From CQ Fact Sheet on John F. Kennedy, Congressional Quarterly, Inc., 1960.

Kennedy's stands on key current issues facing the nation

The Presidency

"(The next President) must above all be the Chief Executive in every sense of the word. He must be prepared to exercise the fullest powers of his office -- all that are specified and some that are not.... He must reopen the channels of communication between the world of thought and the seat of power... must know when to lead the Congress, when to consult it and when he should act alone.... It is the President alone who must make the major decisions of our foreign policy.... Even domestically, the President must initiate policies and devise laws to meet the needs of the Nation. And he must be prepared to use all the resources of his office to ensure the enactment of that legislation -- even when conflict is the result.... The White House is not only the center of political leadership, it must also be the center of moral leadership.... We will need in the sixties a President who is willing and able to summon his national constituency to its finest hour -- to alert the people to our dangers and our opportunities -- to demand of them the sacrifices that will be necessary." Jan. 14, 1960.


"The Republican peace and prosperity is a myth. We are not enjoying a period of peace -- only a period of stagnation and retreat, while America becomes second in missiles, second in space, second in education and if we don't act fast and effectively, second in production and industrial might." March 28, 1960.


"The United States has put forward a hurriedly prepared disarmament plan -- compounded of old proposals and a lack of new, creative thinking.... Despite (the) difficulties, I believe that today's international climate, more than ever before, holds out the possibility for an effective start on arms control.... I do not want to minimize the Russian threat.... Nor do I believe that we can rely for disarmament on merely trusting the word of Soviet leaders -- we must have a (reliable) inspection system.... But I do believe that under what appears to be a more fluid and rational atmosphere since the death of Stalin, the Soviet leaders may realize that the path of Russian self-interest permits -- and perhaps compels -- them to agree to some steps toward comprehensive arms control.... Even with (an inspection) system, there will be risks. Peace programs involve risks as do arms programs, but the risks of arms are even more dangerous. We need much more than research ...constructive leadership, and clear vision, and careful planning.... I have introduced a bill to establish an Arms Control Research Institute ... under the immediate direction of the President (to) carry on and coordinate all the research, development and policy planning needed for a workable disarmament program. (It will provide) essential studies in ... aerial reconnaissance, radar surveillance, monitoring and inspection systems.... (It) will also make plans to facilitate the conversion from a war economy to a peace economy. And it will engage in positive programs for peace -- programs of international cooperation in research, in eliminating such world-wide scourges as hunger, illiteracy and poverty. Here, in one responsible organization, would be centered our hopes for peace." March 25, 1960.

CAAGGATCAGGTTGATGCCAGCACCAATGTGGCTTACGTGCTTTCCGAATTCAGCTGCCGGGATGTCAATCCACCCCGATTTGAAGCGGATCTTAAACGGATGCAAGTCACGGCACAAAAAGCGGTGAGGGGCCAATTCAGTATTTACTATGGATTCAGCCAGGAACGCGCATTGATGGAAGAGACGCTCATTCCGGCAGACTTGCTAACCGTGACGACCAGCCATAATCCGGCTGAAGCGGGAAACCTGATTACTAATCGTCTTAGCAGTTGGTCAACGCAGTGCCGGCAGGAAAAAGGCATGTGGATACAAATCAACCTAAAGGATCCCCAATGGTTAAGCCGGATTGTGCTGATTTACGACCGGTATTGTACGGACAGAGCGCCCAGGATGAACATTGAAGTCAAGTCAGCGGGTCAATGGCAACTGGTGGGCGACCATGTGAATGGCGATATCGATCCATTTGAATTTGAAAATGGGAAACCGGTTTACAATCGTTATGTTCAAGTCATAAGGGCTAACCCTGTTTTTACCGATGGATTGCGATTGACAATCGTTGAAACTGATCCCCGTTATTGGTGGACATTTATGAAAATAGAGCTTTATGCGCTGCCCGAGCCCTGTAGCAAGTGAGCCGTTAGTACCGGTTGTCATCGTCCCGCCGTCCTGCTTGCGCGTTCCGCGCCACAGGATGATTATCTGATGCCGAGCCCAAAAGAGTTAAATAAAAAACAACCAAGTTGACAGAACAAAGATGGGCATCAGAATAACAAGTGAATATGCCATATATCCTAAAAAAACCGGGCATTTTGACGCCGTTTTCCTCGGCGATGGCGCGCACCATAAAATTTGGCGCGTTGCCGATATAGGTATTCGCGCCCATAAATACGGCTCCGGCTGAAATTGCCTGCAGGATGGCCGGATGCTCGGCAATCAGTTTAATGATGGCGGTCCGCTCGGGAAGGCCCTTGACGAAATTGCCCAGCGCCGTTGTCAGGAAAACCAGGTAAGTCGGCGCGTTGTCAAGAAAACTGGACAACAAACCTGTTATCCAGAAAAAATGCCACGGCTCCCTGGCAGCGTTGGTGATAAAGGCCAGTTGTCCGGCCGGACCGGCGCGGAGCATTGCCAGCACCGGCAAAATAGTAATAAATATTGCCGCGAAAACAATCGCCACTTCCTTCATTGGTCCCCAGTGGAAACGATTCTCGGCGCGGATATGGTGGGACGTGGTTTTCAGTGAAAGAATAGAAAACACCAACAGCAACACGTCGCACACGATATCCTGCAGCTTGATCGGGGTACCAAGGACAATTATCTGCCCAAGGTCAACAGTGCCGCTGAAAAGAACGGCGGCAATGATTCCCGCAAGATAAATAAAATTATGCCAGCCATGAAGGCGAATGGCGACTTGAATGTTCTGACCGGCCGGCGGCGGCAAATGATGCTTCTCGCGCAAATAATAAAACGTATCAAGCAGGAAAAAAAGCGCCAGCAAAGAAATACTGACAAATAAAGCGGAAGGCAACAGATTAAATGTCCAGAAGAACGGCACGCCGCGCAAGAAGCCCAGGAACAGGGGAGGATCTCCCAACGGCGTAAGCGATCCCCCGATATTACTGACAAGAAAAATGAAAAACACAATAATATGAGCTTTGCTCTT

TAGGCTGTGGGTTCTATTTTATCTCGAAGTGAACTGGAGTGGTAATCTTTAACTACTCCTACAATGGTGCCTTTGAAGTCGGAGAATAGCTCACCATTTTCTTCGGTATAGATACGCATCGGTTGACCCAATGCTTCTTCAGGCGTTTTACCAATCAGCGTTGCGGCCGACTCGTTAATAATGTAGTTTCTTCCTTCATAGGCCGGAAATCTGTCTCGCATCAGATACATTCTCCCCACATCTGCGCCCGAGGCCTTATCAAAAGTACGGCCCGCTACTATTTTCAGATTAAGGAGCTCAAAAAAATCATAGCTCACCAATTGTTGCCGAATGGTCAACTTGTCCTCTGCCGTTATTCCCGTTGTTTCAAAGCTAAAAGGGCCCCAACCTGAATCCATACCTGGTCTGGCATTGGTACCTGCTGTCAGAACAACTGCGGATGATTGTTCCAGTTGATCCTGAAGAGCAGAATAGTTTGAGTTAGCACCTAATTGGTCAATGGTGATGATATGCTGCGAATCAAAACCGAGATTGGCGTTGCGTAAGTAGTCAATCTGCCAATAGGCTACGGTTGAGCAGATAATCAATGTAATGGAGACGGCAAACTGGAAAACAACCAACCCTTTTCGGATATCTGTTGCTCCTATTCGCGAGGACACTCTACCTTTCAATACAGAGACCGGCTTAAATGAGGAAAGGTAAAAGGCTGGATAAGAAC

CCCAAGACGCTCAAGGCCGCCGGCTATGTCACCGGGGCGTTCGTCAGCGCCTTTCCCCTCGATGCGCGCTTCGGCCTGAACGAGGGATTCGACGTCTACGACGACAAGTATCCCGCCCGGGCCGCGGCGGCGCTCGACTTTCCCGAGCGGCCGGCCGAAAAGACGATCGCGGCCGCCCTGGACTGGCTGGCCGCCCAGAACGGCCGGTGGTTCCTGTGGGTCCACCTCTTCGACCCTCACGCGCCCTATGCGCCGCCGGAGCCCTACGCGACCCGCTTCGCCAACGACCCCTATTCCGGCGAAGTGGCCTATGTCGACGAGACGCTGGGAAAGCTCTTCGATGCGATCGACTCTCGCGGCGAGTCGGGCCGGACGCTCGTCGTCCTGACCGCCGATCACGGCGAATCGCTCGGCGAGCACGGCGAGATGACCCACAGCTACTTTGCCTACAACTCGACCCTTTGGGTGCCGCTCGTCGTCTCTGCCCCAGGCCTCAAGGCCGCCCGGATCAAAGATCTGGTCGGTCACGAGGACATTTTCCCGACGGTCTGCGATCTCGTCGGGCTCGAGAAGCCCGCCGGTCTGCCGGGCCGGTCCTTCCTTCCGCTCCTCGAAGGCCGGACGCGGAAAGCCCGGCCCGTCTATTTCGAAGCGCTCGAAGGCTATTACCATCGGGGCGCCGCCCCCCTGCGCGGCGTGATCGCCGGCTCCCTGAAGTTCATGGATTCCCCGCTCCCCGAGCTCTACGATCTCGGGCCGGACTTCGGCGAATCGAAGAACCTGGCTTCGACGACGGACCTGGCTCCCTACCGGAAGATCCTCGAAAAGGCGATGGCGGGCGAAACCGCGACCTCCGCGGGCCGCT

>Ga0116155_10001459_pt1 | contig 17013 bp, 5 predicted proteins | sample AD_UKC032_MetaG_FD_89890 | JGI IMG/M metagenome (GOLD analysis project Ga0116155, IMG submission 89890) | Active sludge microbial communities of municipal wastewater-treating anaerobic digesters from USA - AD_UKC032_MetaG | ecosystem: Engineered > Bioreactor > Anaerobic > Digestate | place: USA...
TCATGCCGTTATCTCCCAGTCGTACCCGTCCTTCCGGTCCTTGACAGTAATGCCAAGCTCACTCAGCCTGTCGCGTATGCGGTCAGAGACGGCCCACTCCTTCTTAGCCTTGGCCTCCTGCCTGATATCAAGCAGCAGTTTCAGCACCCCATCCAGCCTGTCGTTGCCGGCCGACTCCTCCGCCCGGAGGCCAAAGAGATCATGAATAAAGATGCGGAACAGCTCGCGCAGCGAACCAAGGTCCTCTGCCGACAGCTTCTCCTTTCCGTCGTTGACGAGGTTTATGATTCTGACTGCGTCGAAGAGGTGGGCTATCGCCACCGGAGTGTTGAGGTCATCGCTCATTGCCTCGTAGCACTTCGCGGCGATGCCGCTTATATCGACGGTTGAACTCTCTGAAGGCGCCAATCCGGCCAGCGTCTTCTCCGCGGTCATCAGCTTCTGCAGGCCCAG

Nuclear Test Ban

Kennedy said the United States should postpone resumption of nuclear tests indefinitely -- as long as the Soviet Union did not resume tests and as long as negotiations for a permanent ban continued amicably. If negotiations collapsed, Kennedy said, U.S. tests should be confined to underground and outer-space explosions. Nov. 2, 1959.

Kennedy wrote to President Eisenhower assuring him that if elected President, he would carry out any moratorium on underground nuclear weapons tests agreed to by Mr. Eisenhower. April 30, 1960.

Foreign Policy

"If we make the Development Loan Fund the dominant instrument of our long-range foreign policy ... then we can make it clear to others that the U.S. will not be moved to assist other nations simply as a result of the short-term trend or some minor American loss in the cold war." Sept. 18, 1959.

Khrushchev Visit

"The Khrushchev I met was a tough-minded, articulate hard-reasoning spokesman for a system ... in which he thoroughly believes.... He was not putting on any act... when he talked about the inevitable triumph of the communist system.... I think it is well that the American people saw and heard this kind of man and this kind of talk. I think it is important that we realize what we are up against ... and that he realizes what he is up against, so that he does not miscalculate our determination or underestimate our resources." Oct. 1, 1959.


The Republicans "talk about their prosperity, but it is a prosperity for some, not for all. And it is an abundance of goods, not of courage. We have the most gadgets and the most gimmicks in our history, the biggest TVs and tailfins, but we also have the worst slums, the most crowded schools, and the greatest erosion of our natural resources and our national will. It will be for some an age of material prosperity, but it is also an age of spiritual poverty." March 28, 1960.

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